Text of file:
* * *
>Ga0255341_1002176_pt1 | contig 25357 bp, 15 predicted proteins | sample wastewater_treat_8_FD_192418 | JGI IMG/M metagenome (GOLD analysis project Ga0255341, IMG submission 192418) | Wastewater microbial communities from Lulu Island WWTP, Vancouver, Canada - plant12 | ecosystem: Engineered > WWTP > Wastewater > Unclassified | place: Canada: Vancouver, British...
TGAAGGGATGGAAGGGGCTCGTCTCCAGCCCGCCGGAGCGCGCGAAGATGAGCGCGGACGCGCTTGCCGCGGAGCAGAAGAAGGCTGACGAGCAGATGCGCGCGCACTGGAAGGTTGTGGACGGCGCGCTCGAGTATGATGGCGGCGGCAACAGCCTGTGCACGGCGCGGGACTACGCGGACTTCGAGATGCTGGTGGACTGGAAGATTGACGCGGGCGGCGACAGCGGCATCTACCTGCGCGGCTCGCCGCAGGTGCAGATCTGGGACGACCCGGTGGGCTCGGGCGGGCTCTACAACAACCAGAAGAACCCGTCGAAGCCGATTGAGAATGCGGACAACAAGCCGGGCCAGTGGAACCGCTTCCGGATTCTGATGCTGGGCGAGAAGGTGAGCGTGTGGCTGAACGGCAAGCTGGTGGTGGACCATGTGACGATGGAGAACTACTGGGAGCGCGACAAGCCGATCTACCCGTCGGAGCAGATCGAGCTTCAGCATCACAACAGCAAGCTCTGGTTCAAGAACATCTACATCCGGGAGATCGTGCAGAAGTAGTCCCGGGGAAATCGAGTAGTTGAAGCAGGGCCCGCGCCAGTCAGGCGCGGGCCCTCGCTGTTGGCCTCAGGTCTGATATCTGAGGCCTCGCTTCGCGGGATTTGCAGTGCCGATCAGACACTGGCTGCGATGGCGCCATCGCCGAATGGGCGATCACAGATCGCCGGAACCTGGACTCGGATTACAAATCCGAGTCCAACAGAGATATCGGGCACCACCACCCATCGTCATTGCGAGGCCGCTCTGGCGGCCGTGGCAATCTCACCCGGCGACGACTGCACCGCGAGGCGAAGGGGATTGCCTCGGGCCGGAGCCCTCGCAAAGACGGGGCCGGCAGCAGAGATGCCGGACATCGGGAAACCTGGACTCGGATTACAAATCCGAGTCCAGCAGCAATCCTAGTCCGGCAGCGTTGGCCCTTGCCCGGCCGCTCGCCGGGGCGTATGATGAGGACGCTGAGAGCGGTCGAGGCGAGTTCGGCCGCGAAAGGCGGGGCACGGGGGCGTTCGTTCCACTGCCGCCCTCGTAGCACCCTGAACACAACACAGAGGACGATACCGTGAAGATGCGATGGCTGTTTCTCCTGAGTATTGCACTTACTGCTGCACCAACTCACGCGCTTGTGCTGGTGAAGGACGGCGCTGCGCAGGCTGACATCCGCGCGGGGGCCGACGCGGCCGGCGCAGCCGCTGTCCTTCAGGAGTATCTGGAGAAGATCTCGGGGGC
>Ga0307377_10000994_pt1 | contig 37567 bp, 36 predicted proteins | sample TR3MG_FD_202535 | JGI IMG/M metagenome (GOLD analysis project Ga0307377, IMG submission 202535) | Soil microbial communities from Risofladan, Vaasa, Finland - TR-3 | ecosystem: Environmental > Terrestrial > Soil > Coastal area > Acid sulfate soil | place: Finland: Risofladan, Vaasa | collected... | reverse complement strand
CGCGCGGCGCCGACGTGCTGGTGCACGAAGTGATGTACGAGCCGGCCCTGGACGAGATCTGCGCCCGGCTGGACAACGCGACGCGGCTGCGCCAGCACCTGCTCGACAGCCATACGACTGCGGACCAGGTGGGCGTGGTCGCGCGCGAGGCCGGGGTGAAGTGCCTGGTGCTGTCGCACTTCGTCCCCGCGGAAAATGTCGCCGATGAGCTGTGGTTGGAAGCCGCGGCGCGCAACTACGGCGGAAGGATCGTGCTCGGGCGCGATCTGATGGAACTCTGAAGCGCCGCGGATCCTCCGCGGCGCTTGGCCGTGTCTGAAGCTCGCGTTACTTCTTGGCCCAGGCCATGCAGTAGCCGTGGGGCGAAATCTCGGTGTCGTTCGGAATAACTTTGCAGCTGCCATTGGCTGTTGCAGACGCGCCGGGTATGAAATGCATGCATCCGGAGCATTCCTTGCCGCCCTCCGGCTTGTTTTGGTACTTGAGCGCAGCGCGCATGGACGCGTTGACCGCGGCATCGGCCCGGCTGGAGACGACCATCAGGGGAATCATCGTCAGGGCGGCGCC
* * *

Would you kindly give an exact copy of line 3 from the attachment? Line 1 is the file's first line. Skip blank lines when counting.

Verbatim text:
>Ga0307377_10000994_pt1 | contig 37567 bp, 36 predicted proteins | sample TR3MG_FD_202535 | JGI IMG/M metagenome (GOLD analysis project Ga0307377, IMG submission 202535) | Soil microbial communities from Risofladan, Vaasa, Finland - TR-3 | ecosystem: Environmental > Terrestrial > Soil > Coastal area > Acid sulfate soil | place: Finland: Risofladan, Vaasa | collected... | reverse complement strand